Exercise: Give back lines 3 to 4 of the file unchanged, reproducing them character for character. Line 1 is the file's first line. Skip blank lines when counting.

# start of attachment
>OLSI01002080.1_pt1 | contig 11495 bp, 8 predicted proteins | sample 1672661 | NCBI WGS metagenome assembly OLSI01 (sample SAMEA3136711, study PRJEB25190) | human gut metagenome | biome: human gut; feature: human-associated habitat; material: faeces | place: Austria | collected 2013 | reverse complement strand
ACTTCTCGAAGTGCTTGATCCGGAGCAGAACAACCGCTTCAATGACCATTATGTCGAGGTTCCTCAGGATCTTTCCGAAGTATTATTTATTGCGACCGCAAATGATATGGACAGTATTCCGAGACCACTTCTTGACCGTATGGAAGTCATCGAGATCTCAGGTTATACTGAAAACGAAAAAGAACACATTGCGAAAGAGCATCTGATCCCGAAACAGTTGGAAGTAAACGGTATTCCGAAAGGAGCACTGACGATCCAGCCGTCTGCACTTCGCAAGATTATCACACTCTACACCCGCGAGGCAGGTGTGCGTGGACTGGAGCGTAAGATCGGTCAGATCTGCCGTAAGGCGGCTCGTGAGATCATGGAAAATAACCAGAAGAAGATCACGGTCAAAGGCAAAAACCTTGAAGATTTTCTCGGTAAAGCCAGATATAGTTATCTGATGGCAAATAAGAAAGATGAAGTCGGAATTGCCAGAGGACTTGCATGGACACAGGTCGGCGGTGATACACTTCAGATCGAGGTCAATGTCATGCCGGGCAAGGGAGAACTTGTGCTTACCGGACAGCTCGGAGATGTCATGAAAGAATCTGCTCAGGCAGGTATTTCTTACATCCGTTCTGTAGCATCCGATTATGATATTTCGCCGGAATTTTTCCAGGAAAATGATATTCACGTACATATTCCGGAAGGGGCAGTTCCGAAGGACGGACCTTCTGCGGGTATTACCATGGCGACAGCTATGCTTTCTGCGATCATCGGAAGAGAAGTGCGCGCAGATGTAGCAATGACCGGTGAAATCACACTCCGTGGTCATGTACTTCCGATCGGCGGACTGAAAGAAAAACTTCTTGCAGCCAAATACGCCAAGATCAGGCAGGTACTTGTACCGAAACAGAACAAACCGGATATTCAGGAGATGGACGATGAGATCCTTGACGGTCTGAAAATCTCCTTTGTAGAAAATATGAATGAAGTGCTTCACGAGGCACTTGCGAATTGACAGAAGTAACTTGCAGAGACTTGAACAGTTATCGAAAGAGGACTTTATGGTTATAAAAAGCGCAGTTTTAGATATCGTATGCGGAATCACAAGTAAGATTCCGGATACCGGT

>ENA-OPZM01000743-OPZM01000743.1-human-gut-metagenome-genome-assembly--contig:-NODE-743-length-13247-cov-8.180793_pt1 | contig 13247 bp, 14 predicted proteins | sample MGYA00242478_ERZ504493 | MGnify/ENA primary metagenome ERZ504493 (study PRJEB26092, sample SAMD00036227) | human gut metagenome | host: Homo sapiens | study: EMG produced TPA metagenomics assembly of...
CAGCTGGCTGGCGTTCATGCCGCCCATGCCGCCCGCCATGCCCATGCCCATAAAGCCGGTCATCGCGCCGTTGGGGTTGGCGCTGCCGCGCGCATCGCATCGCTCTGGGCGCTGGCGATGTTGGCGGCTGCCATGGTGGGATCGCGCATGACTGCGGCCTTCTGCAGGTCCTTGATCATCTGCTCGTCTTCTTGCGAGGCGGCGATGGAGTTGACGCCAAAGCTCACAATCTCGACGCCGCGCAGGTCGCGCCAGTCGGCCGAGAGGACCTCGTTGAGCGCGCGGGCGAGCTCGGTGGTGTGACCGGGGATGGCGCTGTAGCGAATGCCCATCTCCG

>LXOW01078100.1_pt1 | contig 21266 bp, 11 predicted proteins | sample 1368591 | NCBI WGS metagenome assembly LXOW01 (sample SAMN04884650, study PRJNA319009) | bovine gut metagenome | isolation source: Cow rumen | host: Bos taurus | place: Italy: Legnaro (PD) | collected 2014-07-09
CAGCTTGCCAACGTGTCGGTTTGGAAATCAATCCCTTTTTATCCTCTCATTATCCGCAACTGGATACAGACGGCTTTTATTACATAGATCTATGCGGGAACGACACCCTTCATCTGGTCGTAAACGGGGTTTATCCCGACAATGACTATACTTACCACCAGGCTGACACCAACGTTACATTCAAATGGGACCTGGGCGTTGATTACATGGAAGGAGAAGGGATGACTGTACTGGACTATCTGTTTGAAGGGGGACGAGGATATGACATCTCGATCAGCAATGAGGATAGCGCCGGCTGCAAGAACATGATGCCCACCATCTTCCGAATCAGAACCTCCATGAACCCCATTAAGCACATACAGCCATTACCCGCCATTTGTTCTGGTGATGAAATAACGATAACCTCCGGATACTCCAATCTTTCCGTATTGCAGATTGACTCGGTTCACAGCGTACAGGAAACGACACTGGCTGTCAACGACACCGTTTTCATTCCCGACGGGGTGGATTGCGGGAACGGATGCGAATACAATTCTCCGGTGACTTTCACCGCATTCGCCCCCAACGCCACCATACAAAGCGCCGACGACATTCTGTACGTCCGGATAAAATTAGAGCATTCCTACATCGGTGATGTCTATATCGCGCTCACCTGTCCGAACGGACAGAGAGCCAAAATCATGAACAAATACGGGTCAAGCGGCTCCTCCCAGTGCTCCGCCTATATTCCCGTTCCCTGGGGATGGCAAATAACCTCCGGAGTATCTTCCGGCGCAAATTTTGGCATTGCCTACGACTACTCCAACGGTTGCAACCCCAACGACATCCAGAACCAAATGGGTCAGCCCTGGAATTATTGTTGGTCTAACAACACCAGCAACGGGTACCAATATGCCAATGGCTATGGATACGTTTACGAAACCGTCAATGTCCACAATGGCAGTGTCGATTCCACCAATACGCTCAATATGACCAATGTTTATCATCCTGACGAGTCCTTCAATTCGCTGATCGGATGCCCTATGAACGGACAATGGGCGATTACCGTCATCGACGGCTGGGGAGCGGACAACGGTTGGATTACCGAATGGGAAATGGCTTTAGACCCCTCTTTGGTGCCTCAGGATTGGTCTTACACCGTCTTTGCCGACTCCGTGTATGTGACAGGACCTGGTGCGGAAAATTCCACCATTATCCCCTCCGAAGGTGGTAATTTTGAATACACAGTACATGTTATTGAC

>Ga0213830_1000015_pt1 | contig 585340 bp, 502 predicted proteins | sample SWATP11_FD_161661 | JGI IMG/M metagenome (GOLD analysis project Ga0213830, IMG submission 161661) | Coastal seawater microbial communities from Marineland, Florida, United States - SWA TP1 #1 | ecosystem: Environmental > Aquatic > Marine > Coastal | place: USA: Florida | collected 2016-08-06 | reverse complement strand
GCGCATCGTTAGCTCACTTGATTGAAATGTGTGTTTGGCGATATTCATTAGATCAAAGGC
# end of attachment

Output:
>ENA-OPZM01000743-OPZM01000743.1-human-gut-metagenome-genome-assembly--contig:-NODE-743-length-13247-cov-8.180793_pt1 | contig 13247 bp, 14 predicted proteins | sample MGYA00242478_ERZ504493 | MGnify/ENA primary metagenome ERZ504493 (study PRJEB26092, sample SAMD00036227) | human gut metagenome | host: Homo sapiens | study: EMG produced TPA metagenomics assembly of...
CAGCTGGCTGGCGTTCATGCCGCCCATGCCGCCCGCCATGCCCATGCCCATAAAGCCGGTCATCGCGCCGTTGGGGTTGGCGCTGCCGCGCGCATCGCATCGCTCTGGGCGCTGGCGATGTTGGCGGCTGCCATGGTGGGATCGCGCATGACTGCGGCCTTCTGCAGGTCCTTGATCATCTGCTCGTCTTCTTGCGAGGCGGCGATGGAGTTGACGCCAAAGCTCACAATCTCGACGCCGCGCAGGTCGCGCCAGTCGGCCGAGAGGACCTCGTTGAGCGCGCGGGCGAGCTCGGTGGTGTGACCGGGGATGGCGCTGTAGCGAATGCCCATCTCCG